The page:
17. October 2013
PSI-researcher Helena Van Swygenhoven awarded prestigious ERC GrantMedia Releases Research Using Neutrons Research Using Synchrotron Light Materials Research
The project funded is to investigate how metallic materials behave under complex strain and thus yield clues for the development of improved materials.
Helena Van Swygenhoven, materials researcher at the Paul Scherrer Institute and professor at the Swiss Federal Institute of Technology in Lausanne (EPFL), has been awarded an ERC Advanced Grant. This prestigious EUR 2.5 million grant from the European Research Council will enable Van Swygenhoven to launch the new research project MULTIAX, under which she will investigate what happens in metallic materials if the strain occurs in different directions or changes during deformation. These questions could not be clarified using previously available methods and are for instance important for the production processes for car parts.. Furthermore, the project will also develop new methods that can be used to study materials at large research facilities, such as the neutron source SINQ or the Swiss Light Source at the PSI. These methods will be accessible to experts from research and industry and provide key insights that will enable the development of optimised materials.
Metals have been used for millennia and even today it is not possible to imagine machine parts or cars without them. And yet there are still many unanswered questions surrounding the processing of metallic materials relevant for industrial production – such as deformation mechanisms, which are crucial in pressing car parts from sheet metal. The new project MULTIAX conducted by Helena Van Swygenhoven and her team will focus on the questions: how does a metal behave if the strain direction is suddenly changed? And why does it behave like this? Such questions are everyday concerns in the production of metallic components.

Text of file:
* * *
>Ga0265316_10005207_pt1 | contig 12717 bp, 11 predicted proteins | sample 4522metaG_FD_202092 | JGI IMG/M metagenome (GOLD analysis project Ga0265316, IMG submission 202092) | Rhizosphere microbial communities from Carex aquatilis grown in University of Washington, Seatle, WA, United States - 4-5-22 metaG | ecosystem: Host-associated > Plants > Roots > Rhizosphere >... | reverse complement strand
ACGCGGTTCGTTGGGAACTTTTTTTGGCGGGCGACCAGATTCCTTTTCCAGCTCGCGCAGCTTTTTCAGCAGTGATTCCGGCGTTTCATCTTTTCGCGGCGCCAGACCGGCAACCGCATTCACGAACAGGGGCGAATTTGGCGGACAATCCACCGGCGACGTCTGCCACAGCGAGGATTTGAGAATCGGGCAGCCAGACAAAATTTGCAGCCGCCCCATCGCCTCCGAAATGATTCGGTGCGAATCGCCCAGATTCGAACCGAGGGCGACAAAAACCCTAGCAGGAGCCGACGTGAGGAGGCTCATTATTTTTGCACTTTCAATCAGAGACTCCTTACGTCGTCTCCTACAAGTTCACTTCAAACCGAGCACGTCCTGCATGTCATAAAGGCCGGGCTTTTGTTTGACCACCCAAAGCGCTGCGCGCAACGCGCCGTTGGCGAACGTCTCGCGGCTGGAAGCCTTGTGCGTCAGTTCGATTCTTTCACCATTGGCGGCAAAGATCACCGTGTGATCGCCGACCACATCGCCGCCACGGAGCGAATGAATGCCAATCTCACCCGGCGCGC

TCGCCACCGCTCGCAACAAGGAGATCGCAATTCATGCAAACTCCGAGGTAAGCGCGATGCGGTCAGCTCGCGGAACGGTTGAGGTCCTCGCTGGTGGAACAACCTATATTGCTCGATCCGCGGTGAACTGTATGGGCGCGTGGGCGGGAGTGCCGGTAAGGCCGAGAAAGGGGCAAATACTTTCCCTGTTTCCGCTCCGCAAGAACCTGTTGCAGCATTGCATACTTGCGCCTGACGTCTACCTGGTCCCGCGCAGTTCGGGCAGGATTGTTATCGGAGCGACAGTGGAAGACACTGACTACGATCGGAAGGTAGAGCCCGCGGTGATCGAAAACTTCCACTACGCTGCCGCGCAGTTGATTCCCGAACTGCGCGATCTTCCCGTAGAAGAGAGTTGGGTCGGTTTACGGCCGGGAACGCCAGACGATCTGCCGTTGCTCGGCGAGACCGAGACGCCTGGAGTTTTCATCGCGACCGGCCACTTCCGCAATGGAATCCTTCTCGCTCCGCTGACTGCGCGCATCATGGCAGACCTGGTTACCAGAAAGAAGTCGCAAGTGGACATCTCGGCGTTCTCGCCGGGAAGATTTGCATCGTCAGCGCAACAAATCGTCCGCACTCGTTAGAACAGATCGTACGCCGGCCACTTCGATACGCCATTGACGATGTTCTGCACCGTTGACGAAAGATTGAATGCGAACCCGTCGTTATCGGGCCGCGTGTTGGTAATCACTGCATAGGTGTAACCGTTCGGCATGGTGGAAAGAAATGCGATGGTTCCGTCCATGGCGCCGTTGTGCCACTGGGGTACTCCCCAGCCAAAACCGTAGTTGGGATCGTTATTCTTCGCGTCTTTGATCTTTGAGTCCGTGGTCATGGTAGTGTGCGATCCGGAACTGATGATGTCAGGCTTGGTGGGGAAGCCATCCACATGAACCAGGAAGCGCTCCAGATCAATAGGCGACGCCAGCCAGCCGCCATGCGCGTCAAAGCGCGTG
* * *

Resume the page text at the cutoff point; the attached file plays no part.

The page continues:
Studying metal under stress on different scales
Van Swygenhoven has received an ERC Grant from the European Research Council for the project – a prestigious EUR 2.5 million research grant that supports particularly outstanding projects. The aim of the research project will be to study the behaviour of metal if it is stretched in different directions and the strain paths change. One standout feature of the project is that the behaviour is to be studied on three different length scales – from the smallest, where the atomic structure will be observed, to the largest, where entire metal parts are to be examined. “Only by studying the processes separately on different scales can you end up with a complete picture of what goes on in the material,” stresses Van Swygenhoven. “One particular challenge will be to develop a tiny device that can be used specifically to subject small samples to the right strain and enable us to study the processes on a miniscule scale.”
Observing internal changes while they happen
In the experiment, the materials are to be stressed while being studied in situ with neutrons from the neutron source SINQ or synchrotron light from the Swiss Light Source. This means that, to a certain extent, how the inner structures change can be observed ”live”. Based on this information, researchers will then be able to optimise computer programmes, which will enable to predict the behaviour of new metallic materials.
A double gain
Van Swygenhoven’s group has many years of experience in the field of materials research, especially with in-situ studies of metallic materials and combining experimental results with computer simulations. A total of seven people are to be employed using the ERC Grant – two experienced researchers as postdoctoral students, four doctoral students and one technician. Two researchers will focus on computer simulations; the rest will organise and conduct the remaining experiments. Ultimately, the project should yield a double gain: firstly, insights into the deformation mechanisms in metals; secondly, novel experimental equipment for large research facilities, which will be available to researchers from other scientific institutes and industry.
Professor despite baby break
Helena Van Swygenhoven was born in Belgium and studied physics at the Vrije Universiteit Brussel (VUB) in Brussels. She performed her doctoral research in the field of materials science. She moved to Switzerland in 1989, where she initially took some time off from her research work to devote herself to her two children. A Marie Heim Vögtlin Grant from the Swiss National Science Foundation enabled her to return to science in 1991. Van Swygenhoven currently heads the research group “Materials Science and Simulations” at the Paul Scherrer Institute and is a professor at ETH Lausanne (EPFL), where she runs the new “Neutrons et Rayons X en Mécanique des Materiaux” laboratory.
Text: Paul Piwnicki